Does a photograph of tenant letter taped to door hold legal ground?

5 Replies

If I tape a letter to a tenants door (for 30 day notice, or other important communication like "please do not store anything in basement during summer season") and photographing it on the door just far enough to be able to identify the house, does that hold legal ground?

You have two different matters there, one is a request that has no real legal aspect, unless you have terms in a lease to comply with future requests, the other is a notice required by law.

Your storage matter could be shown to the tenant if necessary.

Eviction notices are different. It's legal and common here to post to the front door. Rarely does a tenant show up in court and claim notice was not given, but they can. Your pic with date/time stamp may be shown to the judge, probably would be accepted but the tenant might have objections. If it were a murder trial there might be issues, in a civil eviction, I'd say the judge would accept it. All RE matters are local.

Better to have a witness who can testify to the posting.

Legal notice can be given by registered or certified mail, return receipt requested, as well, keep the mailing receipt as proof of mailing.

Physically delivery is also usually acceptable, here, it may be delivered to anyone 18 years or older who resides in the unit.. :)

The question is does the language of the letter have any legal grounds.

You really need to check your state laws (google "states name" tenant act). In AZ you need to either personally deliver a notice to an adult living at the residence or mail via certified mail (ie taping to the door doesn't count). For what it is worth, we still tape the notice to the door if they are not home / not answereing when we knock but we will immediately send via certified. Also check the rules on when your clock starts on the certified letter. In AZ I believe it is 'assumed deliveried' after 5 days; though practically it's of these bounce back to me (hence the reason to post on door, call/email).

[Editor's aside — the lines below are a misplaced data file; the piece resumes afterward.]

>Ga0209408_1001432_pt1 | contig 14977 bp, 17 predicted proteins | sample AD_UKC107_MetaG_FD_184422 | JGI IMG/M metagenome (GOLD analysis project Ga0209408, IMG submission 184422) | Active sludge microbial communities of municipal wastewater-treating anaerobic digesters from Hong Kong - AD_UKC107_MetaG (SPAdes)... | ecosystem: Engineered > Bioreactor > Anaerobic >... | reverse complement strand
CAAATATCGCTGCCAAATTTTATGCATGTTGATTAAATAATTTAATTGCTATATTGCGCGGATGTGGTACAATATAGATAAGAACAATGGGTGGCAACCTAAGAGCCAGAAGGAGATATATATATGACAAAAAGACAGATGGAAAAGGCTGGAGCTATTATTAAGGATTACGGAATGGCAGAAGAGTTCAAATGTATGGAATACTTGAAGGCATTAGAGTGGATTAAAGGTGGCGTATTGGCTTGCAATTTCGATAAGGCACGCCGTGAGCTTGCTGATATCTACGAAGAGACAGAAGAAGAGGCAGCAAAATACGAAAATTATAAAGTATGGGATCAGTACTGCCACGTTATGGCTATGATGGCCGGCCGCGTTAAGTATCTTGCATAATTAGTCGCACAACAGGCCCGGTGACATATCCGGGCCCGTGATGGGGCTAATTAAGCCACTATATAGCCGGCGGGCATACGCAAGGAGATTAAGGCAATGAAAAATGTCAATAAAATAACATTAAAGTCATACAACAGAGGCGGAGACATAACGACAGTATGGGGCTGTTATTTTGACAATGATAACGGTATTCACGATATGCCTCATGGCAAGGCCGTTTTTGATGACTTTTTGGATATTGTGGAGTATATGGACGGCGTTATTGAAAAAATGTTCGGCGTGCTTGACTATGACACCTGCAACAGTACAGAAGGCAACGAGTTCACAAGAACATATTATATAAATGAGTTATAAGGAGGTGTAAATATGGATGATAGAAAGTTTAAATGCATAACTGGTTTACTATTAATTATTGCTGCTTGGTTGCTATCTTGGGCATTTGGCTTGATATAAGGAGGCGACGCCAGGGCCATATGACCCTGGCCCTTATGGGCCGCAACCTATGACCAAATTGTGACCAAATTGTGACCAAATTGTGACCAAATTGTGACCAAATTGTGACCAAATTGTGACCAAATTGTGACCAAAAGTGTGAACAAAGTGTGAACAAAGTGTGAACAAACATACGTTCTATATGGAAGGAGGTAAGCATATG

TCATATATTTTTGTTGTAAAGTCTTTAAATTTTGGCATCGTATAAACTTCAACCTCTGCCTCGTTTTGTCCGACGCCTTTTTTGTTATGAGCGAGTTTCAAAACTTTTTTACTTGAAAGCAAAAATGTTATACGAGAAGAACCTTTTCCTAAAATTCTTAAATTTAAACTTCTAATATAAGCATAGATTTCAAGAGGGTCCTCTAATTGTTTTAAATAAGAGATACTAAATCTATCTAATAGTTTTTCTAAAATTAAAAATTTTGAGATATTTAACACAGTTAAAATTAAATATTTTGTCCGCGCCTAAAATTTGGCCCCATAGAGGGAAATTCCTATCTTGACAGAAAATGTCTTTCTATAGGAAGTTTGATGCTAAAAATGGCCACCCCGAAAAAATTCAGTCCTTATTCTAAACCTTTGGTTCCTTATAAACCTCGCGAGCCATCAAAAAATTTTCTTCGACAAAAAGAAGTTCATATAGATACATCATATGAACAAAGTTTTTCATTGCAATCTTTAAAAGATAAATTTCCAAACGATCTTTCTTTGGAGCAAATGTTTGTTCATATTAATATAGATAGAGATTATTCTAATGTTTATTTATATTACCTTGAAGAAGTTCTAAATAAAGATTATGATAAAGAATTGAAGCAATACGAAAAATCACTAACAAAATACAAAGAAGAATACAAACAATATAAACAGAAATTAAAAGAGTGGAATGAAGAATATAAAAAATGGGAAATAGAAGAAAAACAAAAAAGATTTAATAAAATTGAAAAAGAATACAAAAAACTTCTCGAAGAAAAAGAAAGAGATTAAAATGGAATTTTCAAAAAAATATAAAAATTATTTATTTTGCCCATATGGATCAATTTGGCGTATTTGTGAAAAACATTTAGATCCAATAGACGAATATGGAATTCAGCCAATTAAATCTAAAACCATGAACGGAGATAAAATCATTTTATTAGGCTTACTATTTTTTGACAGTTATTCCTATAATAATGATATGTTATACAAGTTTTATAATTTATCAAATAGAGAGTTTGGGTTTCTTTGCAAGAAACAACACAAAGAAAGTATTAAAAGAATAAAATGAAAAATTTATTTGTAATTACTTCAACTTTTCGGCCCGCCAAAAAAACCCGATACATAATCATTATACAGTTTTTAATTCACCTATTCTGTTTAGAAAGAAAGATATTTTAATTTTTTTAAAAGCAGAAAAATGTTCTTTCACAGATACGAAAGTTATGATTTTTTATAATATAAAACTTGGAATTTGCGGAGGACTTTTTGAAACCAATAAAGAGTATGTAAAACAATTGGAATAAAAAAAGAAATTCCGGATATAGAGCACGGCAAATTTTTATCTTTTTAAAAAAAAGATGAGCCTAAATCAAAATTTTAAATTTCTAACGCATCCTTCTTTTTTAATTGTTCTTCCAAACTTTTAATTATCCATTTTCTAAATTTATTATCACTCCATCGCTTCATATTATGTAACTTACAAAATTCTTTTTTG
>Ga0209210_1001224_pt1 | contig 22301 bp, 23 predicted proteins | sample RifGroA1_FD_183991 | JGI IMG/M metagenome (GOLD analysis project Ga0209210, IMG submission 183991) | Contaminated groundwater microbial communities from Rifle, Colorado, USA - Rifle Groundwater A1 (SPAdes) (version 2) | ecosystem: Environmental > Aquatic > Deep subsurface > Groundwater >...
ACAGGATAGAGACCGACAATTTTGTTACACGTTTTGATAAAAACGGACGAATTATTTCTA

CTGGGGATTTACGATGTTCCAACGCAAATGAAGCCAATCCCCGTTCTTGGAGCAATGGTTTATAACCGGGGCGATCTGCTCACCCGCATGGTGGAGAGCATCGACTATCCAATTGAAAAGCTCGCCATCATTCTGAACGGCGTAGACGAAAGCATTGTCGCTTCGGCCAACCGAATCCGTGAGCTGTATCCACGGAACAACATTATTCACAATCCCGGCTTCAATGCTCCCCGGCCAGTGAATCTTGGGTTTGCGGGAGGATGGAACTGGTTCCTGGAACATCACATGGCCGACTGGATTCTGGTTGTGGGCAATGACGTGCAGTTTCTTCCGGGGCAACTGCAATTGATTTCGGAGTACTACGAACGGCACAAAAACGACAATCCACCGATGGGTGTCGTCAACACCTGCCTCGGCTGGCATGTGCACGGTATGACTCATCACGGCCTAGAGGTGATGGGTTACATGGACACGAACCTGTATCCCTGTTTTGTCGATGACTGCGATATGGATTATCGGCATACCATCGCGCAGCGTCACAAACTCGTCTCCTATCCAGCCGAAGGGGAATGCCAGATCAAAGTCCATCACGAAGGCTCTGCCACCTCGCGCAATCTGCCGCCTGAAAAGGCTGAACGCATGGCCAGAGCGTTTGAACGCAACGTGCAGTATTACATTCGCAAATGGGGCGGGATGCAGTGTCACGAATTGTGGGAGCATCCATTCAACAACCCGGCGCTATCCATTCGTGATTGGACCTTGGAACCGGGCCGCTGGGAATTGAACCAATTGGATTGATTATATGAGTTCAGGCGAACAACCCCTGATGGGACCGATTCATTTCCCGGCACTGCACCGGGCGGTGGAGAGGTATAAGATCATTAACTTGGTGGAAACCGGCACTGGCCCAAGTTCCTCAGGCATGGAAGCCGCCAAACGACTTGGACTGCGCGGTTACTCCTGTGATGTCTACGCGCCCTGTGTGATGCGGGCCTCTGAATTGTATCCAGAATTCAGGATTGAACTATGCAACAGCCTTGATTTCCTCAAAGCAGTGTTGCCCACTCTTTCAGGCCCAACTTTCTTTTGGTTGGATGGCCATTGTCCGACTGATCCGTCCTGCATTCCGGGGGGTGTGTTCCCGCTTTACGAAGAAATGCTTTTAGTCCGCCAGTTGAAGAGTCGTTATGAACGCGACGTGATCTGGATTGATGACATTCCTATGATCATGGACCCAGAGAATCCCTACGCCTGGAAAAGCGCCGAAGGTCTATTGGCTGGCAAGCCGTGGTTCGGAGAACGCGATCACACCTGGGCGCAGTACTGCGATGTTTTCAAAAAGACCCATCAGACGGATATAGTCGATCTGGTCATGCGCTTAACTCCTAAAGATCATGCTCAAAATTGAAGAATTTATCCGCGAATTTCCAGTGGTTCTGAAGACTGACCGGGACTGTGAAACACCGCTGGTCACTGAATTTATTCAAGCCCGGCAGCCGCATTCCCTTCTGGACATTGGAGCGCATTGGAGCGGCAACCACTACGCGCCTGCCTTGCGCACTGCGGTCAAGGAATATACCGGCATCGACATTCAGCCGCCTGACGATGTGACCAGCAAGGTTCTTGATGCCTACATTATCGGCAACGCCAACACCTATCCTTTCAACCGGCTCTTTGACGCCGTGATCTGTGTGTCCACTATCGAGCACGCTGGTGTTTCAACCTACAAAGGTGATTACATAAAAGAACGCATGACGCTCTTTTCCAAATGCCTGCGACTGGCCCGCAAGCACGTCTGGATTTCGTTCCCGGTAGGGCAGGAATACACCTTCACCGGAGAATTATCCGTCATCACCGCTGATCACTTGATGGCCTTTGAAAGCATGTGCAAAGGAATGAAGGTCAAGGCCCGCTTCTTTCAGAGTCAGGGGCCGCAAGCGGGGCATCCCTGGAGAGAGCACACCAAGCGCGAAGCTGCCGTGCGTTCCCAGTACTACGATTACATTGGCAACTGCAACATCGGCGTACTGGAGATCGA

Just a note:

In your lease you should address notices required. The agreement can usually be made that ;

notices required shall be deemed to have been properly given upon the mailing of same by certified or registered mail, return receipt requested to the party requiring notice.

See your attorney :)

Legal notices are jurisdiction specific. Some are given as the first step of eviction for non-compliance of rental terms. Others are given to make a change in your rental terms. For serving legal notices, you need to find out what is common and required for your locale. State landlord-tenant law is a good place to start. If your county or city has additional requirements follow those as well. Also, find a landlord mentor in your locale and ask them what works for them.

"Please do not store anything in basement during summer season" sounds like a simple request. If you don't have this requirement in your property rules, and want to add it as a change in terms - you will need to go one direction. If you already have it in your property rules, and want to enforce it - you will go another direction. If you are just asking them to do this, but not requiring it, ask any way you wish.

I try to be friendly, fair and firm in all my communications with tenants and vendors. A kind approach goes along way. When giving a tenant a rule to follow, give them some context about the importance of it.

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